Don’t tell your coworkers you are looking for another job, or ask if they know who’s hiring
“Sharing this with your coworkers may cause them to instinctively distance themselves, knowing you will no longer be a part of the team,” Randall says.
“They also might unintentionally leak the information to your supervisor, which could explain your lack of productivity and absences, resulting in a poor reference or an invitation to pick up your paycheck earlier than you expected,” she says.
Don’t say: ‘See this rash? I’m expecting the lab results tomorrow.’
“Except for maybe your mom or spouse, no one really wants to see or hear about peculiar rashes or any nausea-inducing medical conditions,” Randall says. “Limit your sharing to a cold or headache.”
Try not to start all of your sentences with ‘I think’
Saying “I think” is sometimes acceptable, but only if you truly are unsure.
“Using ‘I think’ can make you appear wishy-washy,” Pachter says. When you know something, state it directly: “The meeting will be at 3 pm.”
Don’t tell a coworker you were surprised when she was asked to present
You might as well say, “It should have been me.”
“The professional response would be, ‘Congratulations,'” Randall says.
Don’t say: ‘Do you mind covering for me while I’m in Bora Bora?’
Flaunting your luxurious lifestyle with your colleagues may set off a jealousy epidemic, Oliver says. In general, it’s best to avoid bragging about how great your life is.
Don’t ask your coworker if you’re invited to a party you overheard him talk about
“This is the grown-up world – not everyone will be invited to everything,” Randall says. “Besides, are you prepared for the answer?”
Don’t tell your coworkers you’re stealing office supplies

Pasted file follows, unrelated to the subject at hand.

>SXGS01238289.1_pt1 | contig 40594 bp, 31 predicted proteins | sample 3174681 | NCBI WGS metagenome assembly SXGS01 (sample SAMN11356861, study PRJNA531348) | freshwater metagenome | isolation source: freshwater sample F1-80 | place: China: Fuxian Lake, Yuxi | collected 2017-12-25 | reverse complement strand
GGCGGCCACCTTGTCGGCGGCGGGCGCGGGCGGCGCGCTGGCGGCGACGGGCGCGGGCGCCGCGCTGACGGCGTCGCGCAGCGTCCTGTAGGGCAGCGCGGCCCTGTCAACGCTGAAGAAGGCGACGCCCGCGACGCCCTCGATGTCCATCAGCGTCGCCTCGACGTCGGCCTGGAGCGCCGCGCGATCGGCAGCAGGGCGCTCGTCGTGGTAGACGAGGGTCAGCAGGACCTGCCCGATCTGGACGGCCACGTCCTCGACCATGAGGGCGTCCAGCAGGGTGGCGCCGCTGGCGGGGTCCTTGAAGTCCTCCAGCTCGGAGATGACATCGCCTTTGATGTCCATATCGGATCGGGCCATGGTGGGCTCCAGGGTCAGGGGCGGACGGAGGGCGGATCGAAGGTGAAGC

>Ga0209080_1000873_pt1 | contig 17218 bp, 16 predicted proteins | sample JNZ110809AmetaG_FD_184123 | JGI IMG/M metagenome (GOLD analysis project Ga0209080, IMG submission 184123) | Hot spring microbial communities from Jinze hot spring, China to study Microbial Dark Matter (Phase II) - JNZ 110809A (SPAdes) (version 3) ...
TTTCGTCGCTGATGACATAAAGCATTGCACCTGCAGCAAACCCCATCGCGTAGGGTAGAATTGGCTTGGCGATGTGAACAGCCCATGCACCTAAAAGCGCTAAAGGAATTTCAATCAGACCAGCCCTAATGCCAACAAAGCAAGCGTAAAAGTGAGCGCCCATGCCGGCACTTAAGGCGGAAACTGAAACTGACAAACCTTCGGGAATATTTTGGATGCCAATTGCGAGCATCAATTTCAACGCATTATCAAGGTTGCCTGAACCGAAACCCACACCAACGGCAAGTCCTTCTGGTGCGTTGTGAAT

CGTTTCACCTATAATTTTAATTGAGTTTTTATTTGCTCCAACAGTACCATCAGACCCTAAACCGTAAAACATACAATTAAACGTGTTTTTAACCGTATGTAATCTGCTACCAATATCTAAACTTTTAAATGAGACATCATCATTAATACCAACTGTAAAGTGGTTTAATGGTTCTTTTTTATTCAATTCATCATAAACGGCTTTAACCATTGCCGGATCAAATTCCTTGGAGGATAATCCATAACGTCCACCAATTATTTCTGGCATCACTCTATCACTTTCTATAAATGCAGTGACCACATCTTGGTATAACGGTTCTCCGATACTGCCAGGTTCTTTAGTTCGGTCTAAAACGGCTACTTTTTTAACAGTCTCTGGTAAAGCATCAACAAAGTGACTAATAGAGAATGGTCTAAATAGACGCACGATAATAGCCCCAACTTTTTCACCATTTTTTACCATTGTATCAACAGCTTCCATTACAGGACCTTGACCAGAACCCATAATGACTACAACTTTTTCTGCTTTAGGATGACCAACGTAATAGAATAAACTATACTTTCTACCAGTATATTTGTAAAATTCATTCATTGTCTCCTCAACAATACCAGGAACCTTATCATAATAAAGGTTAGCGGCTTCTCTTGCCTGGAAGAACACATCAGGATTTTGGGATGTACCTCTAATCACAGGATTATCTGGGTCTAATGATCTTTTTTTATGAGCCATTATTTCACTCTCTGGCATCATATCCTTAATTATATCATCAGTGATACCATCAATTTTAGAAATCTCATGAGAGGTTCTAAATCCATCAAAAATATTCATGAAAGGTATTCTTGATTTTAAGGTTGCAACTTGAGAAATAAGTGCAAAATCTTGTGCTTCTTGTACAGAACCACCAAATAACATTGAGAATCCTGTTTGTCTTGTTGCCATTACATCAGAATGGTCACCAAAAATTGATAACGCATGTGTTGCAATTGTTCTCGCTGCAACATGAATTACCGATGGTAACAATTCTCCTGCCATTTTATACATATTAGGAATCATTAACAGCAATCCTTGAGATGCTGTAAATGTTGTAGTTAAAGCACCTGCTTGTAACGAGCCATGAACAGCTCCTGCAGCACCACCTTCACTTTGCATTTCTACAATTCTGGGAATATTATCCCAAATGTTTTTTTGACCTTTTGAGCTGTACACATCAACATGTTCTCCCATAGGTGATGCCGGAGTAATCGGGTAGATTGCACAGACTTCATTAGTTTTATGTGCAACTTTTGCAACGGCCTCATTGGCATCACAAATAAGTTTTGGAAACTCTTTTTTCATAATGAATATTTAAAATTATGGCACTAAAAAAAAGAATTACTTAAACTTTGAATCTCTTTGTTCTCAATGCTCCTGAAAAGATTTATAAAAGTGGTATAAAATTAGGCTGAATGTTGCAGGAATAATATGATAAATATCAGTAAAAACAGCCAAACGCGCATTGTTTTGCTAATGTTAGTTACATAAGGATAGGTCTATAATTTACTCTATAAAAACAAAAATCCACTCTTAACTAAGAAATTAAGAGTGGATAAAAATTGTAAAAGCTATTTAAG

You just admitted to stealing, a cause for termination and, at the very least, loss of trust, Randall says.
Don’t bring up personal relationship issues
“Intimate details about your personal relationships can divulge unfavorable information about you,” Randall says.
Sharing intimate details about your love life falls into the “too much information” category, she says, and “if it doesn’t enhance your professional image, or enrich workplace relationships, you should keep it to yourself.”
Don’t call your coworker a “credit snatcher”
Maybe your colleague or boss took credit for your work, but carping about the problem to your coworkers rarely helps, Oliver says. Instead, it’s best to address the issue with the person who took credit for your idea.
Don’t ask your coworkers how old they are
Don’t comment on your coworkers hair or ask to touch it
Commenting on a coworker’s hair or asking to touch it isn’t just inappropriate, it could be considered harassment or a racist microaggression.
Don’t tell your coworkers you’re suing the company
“Whether the charge is legitimate or not, spreading it around will not serve you well – just ask your attorney,” Randall says.
If you’re really suing your employer, it’s best to conduct yourself with discretion and dignity and continue to perform your duties to the best of your ability. If this becomes impossible, you should consider resigning, Randall says.
“But if this is your go-to threat when you’re unhappy about something, stop it,” she says.
Rachel Gillett contributed to an earlier version of this article.